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Charles Rammelkamp, one poem


Tet Memories We drove up from Da Nang

to celebrate Tet that year with ông nội,

my grandfather a regional official

living in a government mansion in Hue.

I was ten years old.

The Lunar New Year came on January 30.

I remember my friend Binh Nguyen

telling me it was the day thirty-five years before

that Hitler rose to power in Germany,

a fact he’d learned in school.

That night we heard holiday firecrackers,

really gunfire from the communists.

Later that night, around two in the morning,

they kicked in the door,

barked orders I couldn’t understand

in their unfamiliar northern accents,

herded us to the basement,

forced ông nội to his knees,

led him away like a dog.

Two nights later my mother called me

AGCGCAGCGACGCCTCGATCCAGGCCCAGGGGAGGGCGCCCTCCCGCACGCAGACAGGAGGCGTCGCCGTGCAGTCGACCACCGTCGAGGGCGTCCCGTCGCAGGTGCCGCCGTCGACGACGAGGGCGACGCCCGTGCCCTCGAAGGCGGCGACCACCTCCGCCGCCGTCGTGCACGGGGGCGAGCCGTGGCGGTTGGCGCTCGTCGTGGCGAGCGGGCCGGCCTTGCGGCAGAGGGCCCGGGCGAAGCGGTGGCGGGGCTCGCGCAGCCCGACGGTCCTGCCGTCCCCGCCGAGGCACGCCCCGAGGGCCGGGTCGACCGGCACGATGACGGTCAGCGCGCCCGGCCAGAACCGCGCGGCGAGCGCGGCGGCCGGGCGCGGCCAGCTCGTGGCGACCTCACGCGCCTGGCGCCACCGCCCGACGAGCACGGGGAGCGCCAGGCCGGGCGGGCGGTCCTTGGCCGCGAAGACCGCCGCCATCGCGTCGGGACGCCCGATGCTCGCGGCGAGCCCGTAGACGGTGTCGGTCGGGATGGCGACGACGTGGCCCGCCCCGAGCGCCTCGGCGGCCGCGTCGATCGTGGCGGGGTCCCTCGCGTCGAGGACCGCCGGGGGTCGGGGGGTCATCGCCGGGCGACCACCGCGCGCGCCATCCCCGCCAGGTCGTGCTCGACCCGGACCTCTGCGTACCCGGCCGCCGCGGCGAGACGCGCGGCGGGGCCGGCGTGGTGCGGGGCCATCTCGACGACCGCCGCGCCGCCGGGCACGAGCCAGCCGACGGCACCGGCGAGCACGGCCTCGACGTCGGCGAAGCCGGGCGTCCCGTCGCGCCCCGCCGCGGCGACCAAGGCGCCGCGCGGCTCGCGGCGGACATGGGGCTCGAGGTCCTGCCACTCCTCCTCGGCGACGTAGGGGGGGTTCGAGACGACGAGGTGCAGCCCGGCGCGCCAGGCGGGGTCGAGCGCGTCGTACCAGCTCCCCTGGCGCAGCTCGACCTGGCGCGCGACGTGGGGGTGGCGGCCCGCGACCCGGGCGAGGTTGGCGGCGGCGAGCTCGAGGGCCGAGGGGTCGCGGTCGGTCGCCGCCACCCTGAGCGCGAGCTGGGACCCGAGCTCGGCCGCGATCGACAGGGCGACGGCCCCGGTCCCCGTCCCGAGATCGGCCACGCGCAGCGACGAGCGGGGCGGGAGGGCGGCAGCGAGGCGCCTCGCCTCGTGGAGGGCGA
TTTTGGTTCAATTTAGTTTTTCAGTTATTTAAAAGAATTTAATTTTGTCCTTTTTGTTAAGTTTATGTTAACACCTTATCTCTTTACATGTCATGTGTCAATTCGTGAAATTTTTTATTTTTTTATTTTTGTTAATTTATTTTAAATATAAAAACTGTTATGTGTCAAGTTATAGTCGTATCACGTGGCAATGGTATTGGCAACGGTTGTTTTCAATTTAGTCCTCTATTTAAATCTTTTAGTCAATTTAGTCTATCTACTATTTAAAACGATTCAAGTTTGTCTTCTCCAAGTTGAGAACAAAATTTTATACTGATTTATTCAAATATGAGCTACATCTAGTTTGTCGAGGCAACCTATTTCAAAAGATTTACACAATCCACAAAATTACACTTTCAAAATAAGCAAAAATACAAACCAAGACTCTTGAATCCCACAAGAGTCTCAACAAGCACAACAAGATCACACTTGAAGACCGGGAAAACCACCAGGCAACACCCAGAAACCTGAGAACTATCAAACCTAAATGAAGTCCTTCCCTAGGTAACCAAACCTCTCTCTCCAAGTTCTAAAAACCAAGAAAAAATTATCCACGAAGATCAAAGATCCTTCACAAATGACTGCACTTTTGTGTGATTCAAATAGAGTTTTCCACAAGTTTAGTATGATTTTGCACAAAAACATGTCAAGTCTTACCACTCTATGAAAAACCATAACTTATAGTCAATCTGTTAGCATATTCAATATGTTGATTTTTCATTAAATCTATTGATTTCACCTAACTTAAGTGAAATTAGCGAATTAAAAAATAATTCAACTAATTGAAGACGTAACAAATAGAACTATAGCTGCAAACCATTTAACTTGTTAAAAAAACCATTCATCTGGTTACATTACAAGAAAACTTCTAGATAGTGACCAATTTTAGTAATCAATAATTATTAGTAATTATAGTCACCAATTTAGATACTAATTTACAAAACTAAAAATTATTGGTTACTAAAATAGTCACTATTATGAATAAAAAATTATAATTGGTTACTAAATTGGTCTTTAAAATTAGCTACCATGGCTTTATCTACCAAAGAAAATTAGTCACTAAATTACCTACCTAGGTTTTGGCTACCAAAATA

to the basement window.

We saw ông nội among the prisoners,

elbows tied behind his back.

The communists marched them away,

the last time I ever saw my grandfather.

Months later my mother went back to Hue.

We’d returned to Da Nang,

the Americans having freed us

from our captors, moved us

to Hue University,

near the Perfume River, the campus

now a refugee center.

My mother identified grandfather’s remains

among the piles of dead bodies

removed from the mass grave.

 

Charles Rammelkamp is Prose Editor for BrickHouse Books in Baltimore, where he lives. His most recent books include American Zeitgeist (Apprentice House), which deals with the populist politician, William Jennings Bryan and a chapbook, Jack Tar’s Lady Parts, by Main Street Rag Press. Another poetry chapbook, Me and Sal Paradise, is forthcoming from FutureCycle Press.


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